The prime minister posted a series of tweets about Parkinson as senior Conservatives rushed to express their admiration for their former colleague, who was one of Margaret Thatcher’s closest political allies.
George Osborne also worked with him when he was party chairman in 1997 and praised him for being “there in our hour of greatest need”.
Several senior Conservatives recalled Parkinson’s close working relationship with Thatcher, and his integral role in her 1983 election victory.
Alan Duncan, who was Conservative vice-chairman under Parkinson’s second chairmanship, said: “He started as Margaret Thatcher’s great marketing man for overseas trade and turned into one of the great personalities of the Thatcher era. He was a central part of her main team. He was personable, amusing, easygoing and mischievously witty and a great member of the parliamentary skiing team.”
Others suggested he could have succeeded Thatcher as prime minister were it not for the scandal of his affair with his former secretary who gave birth to his child.
Sir Malcolm Rifkind, a former foreign secretary, told the BBC: “Cecil Parkinson would have been the most natural candidate to succeed Margaret Thatcher because she would have had tremendous confidence in him as someone who shared her basic theme. In her words he was ‘one of us’. He shared her views, her thoughts, her ideas. They came from the same position on the political spectrum and therefore she was comfortable with him and had confidence in him. In addition to that, at a personal level he was able to charm her. He was a very good-looking, very handsome man. She was attracted by men who were good looking but also had strong principles and strong views.”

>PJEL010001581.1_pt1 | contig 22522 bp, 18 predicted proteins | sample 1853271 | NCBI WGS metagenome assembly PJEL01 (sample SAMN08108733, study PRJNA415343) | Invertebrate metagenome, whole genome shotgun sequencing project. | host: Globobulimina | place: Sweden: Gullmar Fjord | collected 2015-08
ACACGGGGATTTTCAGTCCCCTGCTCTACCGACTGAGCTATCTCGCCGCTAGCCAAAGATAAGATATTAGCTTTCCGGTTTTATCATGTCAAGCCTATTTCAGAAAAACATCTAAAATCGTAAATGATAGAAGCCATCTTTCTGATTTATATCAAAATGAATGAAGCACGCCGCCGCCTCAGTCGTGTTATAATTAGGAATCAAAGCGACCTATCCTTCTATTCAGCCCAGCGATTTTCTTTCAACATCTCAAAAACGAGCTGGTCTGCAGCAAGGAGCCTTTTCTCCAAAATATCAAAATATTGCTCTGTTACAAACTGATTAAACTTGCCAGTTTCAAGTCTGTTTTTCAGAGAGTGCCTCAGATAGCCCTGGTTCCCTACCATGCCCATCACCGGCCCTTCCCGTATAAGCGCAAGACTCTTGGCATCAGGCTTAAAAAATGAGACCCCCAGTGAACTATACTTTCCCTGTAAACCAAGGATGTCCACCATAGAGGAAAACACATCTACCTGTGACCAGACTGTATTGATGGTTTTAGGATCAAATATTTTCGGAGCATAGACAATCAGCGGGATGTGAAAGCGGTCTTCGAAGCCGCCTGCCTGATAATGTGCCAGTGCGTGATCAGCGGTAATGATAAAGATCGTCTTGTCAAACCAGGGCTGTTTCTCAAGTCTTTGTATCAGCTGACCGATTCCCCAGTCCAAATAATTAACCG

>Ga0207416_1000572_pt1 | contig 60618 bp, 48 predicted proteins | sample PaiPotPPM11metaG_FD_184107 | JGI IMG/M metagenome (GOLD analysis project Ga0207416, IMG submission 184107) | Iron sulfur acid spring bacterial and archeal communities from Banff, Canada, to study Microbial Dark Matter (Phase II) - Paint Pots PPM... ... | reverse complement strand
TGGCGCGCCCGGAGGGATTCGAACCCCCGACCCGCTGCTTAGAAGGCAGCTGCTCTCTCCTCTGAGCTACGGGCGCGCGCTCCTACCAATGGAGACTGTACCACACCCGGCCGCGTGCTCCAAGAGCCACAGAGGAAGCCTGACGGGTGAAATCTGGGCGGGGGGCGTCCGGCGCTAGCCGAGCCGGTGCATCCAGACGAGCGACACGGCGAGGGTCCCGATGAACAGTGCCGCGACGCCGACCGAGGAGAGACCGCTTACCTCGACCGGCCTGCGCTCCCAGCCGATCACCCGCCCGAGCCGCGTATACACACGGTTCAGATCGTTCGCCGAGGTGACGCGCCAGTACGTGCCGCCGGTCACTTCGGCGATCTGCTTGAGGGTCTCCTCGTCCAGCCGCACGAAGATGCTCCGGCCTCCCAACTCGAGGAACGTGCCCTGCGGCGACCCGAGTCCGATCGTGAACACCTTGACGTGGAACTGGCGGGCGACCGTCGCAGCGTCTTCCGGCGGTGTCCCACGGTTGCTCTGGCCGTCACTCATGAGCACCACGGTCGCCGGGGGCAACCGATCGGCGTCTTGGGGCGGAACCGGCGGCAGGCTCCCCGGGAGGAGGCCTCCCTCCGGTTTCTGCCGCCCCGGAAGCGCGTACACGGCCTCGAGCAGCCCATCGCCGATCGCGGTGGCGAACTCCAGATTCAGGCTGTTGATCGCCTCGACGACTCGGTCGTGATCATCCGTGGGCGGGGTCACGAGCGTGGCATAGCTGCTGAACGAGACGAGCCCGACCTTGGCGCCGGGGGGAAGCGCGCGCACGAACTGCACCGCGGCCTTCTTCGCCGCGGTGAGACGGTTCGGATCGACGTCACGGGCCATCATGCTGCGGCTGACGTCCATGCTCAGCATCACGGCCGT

Michael Portillo, another former cabinet minister, said Parkinson had been a “very helpful right-hand man” to Thatcher and a “very well-organised” party chairman. “He was very much of [Thatcher’s] mind. He had an easygoing charm and charisma,” he told the BBC. “He was a very attractive man, and she liked to have around her manly men, and he absolutely suited what she was looking for in that early 1980s period when the Conservative party was seen as rather tough, rather austere, rather aloof. He brought something else to it.”
William Hague, the former foreign secretary and party leader who brought Parkinson back as party chairman in 1997, said: “He was a very popular figure in the party. He did me a great favour. He was an unusually nice man for a politician. He had no previous intention of coming back into politics but when I asked him to come back as party chairman to help me see the party through a very difficult time, he thought about it for 24 hours, consulted his wife, but then he did it and he did a great job. I’ve never forgotten that.”
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